The Russian Wikipedia is the Russian-language edition of Wikipedia. As of April 2019, it has 1,540,644 articles, it was started on 11 May 2001. In October 2015 it became the sixth-largest Wikipedia by the number of articles, it has the fifth-largest number of edits. Since 2016, Alexa Internet rankings tend to show it as the world's most visited language Wikipedia after the English Wikipedia, it is the largest Wikipedia written in any Slavic language, surpassing its nearest rival, the Polish Wikipedia, eightfold by the parameter of depth. In addition, the Russian Wikipedia is the largest Wikipedia written in Cyrillic or in a script other than Latin script. In April 2016, the project had 3,377 active editors who made at least five edits in that month, ranking third behind the English and Spanish versions. Difficult issues are resolved through the Arbitration Committee, which handles content disputes, blocks users or prohibits certain users from editing articles on certain topics. Administrators are elected through a vote.
Administrators who have become inactive may lose their privileges by an Arbitration Committee decision. As of 1 June 2012, some of the biggest categories in the Russian Wikipedia are: 176,411 biographical articles. Although the Western name order is used in Russian, the Russian Wikipedia uses lexical order for all articles on non-fictional persons; this order has been traditionally used in major Russian language encyclopedias, like the Great Soviet Encyclopedia. 144,322 human settlements articles. 28,187 river articles 19,302 film articles 16,925 animal articles 16,517 scientific articles 16,133 surname articles 13,936 footballers' articles 11,247 Musicians' articles 10,755 Writers' articles 9,243 album articles 9,237 articles on recipients of the Order of Lenin 7,307 Company's articles 6,734 plant articles 6,574 street articles 6,265 NGC astronomical articles 6,157 actors articles 5,719 artist articles 5,580 music group articles 5,292 Hero of the Soviet Union articles10,340 articles contain material from the Brockhaus and Efron Encyclopedic Dictionary.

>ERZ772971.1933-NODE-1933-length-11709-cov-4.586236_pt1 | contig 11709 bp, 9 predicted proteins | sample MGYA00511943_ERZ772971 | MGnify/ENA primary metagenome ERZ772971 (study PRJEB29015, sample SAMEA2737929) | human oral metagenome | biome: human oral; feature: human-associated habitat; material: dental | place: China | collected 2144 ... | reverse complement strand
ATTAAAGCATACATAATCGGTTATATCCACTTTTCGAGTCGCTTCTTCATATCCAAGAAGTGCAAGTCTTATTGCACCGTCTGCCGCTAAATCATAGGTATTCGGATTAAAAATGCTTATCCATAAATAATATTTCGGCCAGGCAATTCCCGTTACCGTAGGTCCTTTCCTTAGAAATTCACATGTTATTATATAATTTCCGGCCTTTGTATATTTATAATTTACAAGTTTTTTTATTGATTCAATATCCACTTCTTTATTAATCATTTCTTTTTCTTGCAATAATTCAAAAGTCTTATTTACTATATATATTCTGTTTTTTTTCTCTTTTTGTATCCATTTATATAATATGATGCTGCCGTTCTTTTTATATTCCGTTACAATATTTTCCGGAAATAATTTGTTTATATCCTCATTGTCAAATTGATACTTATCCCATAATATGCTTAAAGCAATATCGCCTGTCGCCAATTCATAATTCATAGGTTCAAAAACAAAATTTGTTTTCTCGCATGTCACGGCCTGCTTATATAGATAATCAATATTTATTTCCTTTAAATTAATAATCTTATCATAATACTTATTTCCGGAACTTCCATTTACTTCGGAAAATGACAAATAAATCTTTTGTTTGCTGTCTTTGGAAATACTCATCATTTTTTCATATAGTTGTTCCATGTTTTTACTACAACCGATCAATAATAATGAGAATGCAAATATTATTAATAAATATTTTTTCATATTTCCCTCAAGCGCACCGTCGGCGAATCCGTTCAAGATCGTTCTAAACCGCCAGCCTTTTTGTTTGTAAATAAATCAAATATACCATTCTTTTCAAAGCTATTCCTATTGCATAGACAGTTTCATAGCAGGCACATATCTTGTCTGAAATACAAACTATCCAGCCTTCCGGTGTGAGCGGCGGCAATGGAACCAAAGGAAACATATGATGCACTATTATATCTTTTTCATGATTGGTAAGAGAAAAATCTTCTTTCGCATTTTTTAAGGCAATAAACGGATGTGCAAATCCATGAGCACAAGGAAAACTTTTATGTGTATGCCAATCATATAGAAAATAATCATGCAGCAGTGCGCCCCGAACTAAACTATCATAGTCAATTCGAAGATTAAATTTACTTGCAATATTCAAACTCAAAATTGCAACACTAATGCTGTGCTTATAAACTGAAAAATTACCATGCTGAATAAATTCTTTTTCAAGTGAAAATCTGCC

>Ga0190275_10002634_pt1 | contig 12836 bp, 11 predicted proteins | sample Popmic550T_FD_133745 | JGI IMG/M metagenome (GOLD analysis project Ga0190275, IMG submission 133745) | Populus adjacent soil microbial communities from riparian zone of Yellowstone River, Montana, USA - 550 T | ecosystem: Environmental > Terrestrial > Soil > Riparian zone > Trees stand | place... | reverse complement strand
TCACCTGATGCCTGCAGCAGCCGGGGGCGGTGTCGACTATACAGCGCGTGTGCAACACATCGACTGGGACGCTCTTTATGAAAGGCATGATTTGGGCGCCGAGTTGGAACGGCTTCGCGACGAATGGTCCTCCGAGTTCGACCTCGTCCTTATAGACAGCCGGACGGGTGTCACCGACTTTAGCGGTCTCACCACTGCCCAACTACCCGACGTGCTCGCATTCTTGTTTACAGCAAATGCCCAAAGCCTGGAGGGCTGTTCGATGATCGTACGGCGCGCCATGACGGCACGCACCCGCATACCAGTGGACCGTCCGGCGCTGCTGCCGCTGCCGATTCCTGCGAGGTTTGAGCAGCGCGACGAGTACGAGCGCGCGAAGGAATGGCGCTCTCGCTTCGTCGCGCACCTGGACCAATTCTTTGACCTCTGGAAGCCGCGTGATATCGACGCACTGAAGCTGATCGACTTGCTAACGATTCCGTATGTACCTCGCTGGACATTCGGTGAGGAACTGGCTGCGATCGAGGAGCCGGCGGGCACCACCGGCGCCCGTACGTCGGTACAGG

More than 11,000 articles were translated from the English Wikipedia. In addition to common Wikipedia namespaces, the Russian Wikipedia has three custom ones: "Incubator" –, used as a training camp for new users and their first articles, "Project" – for Wikipedia projects and "Arbitration" – for arbitration requests. In 2015, Roman Leibov, a professor at University of Tartu, in an interview opined that articles related to humanities in the Russian Wikipedia are of inferior quality compared to English Wikipedia, some articles deteriorate with time, he suggested that this effect is due to overzealous policing of intellectual property rights by the community and bemoaned poor editing skills of some Wikipedians. The main page was created on 7 November 2002. On 30 December 2004, the 10,000th article was created. On 23 December 2005, the 50,000th article was created. On 16 August 2006, the 100,000th article was created. On 29 November 2006, the Russian Wikipedia received the National Runet Award in the Educational section.